Cow - The film

Henarar

Member
Livestock Farmer
Location
Somerset
Picked up on a review of this “documentary” film yesterday on 5 live and think it might be good for TFFers to be aware of it. It’s been nominated for Cannes apparently so could get quite a bit of press. Filmed on a large dairy farm somewhere in the south of England it follows a cow for around 4 years. There’s no actual commentary by the sound of it so it’s up to the viewers to draw their own conclusions. Inevitably it will be down to the film makers to portray what they want the film to say but it was described as depressing on the radio. Critics comments such as “what the cow might be thinking“ won’t help its image even though they say it doesn’t anthropomorphise the animal.
Dairy farmers here who engage with the public might just want to be aware of questions it’s going to raise if it becomes popular. I hear more negative comments about dairy farming from non farmers than any other sector.
I’ve pasted a trailer for it below.
Sun never shines on that farm
 
Location
southwest
This reply is one problem.
It reads like ‘it’s ok because other things are worse’.

Rick Stein has done a series on the BBC about Cornwall

In one of them, he visits a farm near Looe that makes Gouda cheese (the Chees maker's Gran was Dutch)

When RS said "these cows are housed all year round" I though we were on the verge of a rant but he actually went on "they're spoilt and pampered. All their food is bought to them, they don't have to go out in the rain to walk to their grass, it's delivered to them in their nice house where every cow has it's own bed with a mattress to sleep on"


While some might think housing cows is unnatural, he, stood beside them in their shed, clearly had a different point of view.
 

Dry Rot

Member
Livestock Farmer
I don't believe the way we to defend ourselves is by ranting and raving and attacking what is already out there. We should be producing even better films showing the facts. More interviews like I am seeing on some country programs with obviously caring families who keep cows for dairying, showing, but most of all because they like them.

Show the public more about bovine TB. Show them the realities. This was done during F&M and the public were not so wet that it was kept from seeing them. The British public have more sense than we give them credit for and given the choice, they will pick the truth.
 

Campani

Member
I watched the trailer and genuinely thought it looked ok, But I understand whats was going on. People with preconceptions will fill in the gaps using the half-knowledge. This is why a film without commentary is so dangerous. somebody should do a version with a farmer explaining what is happening in each scene.

trailer here:
 

slackjawedyokel

Member
Mixed Farmer
Location
Northumberland
which farmer thought this would be a good idea to get involved with
I don't believe the way we to defend ourselves is by ranting and raving and attacking what is already out there. We should be producing even better films showing the facts. More interviews like I am seeing on some country programs with obviously caring families who keep cows for dairying, showing, but most of all because they like them.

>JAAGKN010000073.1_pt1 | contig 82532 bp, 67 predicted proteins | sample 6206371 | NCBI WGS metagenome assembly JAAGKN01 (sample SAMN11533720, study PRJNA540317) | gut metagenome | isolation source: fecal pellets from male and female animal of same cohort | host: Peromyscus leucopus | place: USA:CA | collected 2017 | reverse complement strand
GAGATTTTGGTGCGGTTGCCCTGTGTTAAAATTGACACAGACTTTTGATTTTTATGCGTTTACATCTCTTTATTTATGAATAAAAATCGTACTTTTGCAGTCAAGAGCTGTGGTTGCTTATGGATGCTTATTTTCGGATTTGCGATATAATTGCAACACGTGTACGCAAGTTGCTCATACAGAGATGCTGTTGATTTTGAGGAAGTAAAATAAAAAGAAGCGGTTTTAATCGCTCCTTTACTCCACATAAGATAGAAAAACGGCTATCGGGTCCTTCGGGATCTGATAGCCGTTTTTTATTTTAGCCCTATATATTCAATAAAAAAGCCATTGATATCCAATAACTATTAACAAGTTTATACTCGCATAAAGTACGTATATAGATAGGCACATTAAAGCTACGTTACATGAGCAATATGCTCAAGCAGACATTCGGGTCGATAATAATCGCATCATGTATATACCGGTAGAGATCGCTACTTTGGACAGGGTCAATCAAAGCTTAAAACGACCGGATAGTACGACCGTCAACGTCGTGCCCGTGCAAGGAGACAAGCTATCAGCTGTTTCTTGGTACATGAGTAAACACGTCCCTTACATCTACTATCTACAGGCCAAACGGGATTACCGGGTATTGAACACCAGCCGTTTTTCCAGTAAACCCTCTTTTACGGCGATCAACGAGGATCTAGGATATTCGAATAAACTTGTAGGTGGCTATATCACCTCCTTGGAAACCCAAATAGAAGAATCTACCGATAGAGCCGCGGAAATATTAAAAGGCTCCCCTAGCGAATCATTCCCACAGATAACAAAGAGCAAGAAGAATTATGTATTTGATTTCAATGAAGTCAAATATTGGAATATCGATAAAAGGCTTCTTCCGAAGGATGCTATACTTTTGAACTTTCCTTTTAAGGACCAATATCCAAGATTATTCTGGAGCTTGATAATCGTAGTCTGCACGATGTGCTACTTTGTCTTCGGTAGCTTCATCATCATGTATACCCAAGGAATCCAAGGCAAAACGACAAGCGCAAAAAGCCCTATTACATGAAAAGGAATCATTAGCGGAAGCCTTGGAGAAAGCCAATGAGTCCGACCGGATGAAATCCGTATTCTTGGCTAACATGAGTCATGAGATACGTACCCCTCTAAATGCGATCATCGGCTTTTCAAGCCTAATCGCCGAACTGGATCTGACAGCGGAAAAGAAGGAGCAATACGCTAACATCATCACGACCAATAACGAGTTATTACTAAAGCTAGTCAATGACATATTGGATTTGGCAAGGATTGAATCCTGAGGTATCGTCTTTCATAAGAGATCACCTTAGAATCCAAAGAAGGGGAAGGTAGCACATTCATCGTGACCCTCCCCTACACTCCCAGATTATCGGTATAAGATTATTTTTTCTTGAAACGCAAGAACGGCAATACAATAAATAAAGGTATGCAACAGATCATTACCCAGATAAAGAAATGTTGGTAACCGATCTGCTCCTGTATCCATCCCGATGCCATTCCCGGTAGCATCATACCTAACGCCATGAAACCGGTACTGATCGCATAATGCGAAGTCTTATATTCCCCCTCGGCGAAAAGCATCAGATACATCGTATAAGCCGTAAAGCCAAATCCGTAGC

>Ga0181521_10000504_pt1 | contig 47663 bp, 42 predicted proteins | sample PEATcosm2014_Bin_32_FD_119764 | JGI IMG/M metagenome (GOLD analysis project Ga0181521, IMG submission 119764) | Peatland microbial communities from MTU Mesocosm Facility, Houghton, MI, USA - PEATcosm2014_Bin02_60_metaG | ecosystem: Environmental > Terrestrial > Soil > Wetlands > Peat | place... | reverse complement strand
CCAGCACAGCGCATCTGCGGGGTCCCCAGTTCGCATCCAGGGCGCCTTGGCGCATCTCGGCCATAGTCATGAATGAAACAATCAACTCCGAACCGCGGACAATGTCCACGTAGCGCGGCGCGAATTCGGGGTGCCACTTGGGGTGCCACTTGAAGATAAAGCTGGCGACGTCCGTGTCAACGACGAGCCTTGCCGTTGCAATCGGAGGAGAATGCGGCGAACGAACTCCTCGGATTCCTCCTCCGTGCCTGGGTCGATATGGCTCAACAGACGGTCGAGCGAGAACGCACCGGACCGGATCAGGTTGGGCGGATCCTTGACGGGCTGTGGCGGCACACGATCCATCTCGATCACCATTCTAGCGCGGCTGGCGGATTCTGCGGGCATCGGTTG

Show the public more about bovine TB. Show them the realities. This was done during F&M and the public were not so wet that it was kept from seeing them. The British public have more sense than we give them credit for and given the choice, they will pick the truth.
I know what you mean, but I think it would be very hard to make a film showing the realities of livestock farming. Firstly, even a simple film usually involves several different companies to finance, direct and produce, advertise and distribute the film. I think it would be difficult to get the money together and get everyone necessary on-board to make such a film. It would be very interesting to know what the ‘pitch’ for this Cow film was, as it appears to portray aspects of the animals life which are, or which will be, interpreted negatively by the mainly urban audience. An arty film such as this, that raises questions about our relationship with and use of animals would be much easier to get off the ground as a project than a film with a more purely educational bent.

The second difficulty is that ‘our side’ has a much more difficult job in making its point. The power of a film like Cow is that it uses emotion to lead the (urban) viewer to a particular viewpoint by selection and omission. You could make an educational film about the same farm (if you could fund it) but it would probably be boring and no-one would go and see it. It’s easy to knock farming- a lot of powerful arguments against livestock are presented as eyecatching soundbites (most soya is fed to animals, almond milk uses much less water than dairy milk etc) that are fairly easy to refute but usually in a fairly boring and statistical way that no-one will remember.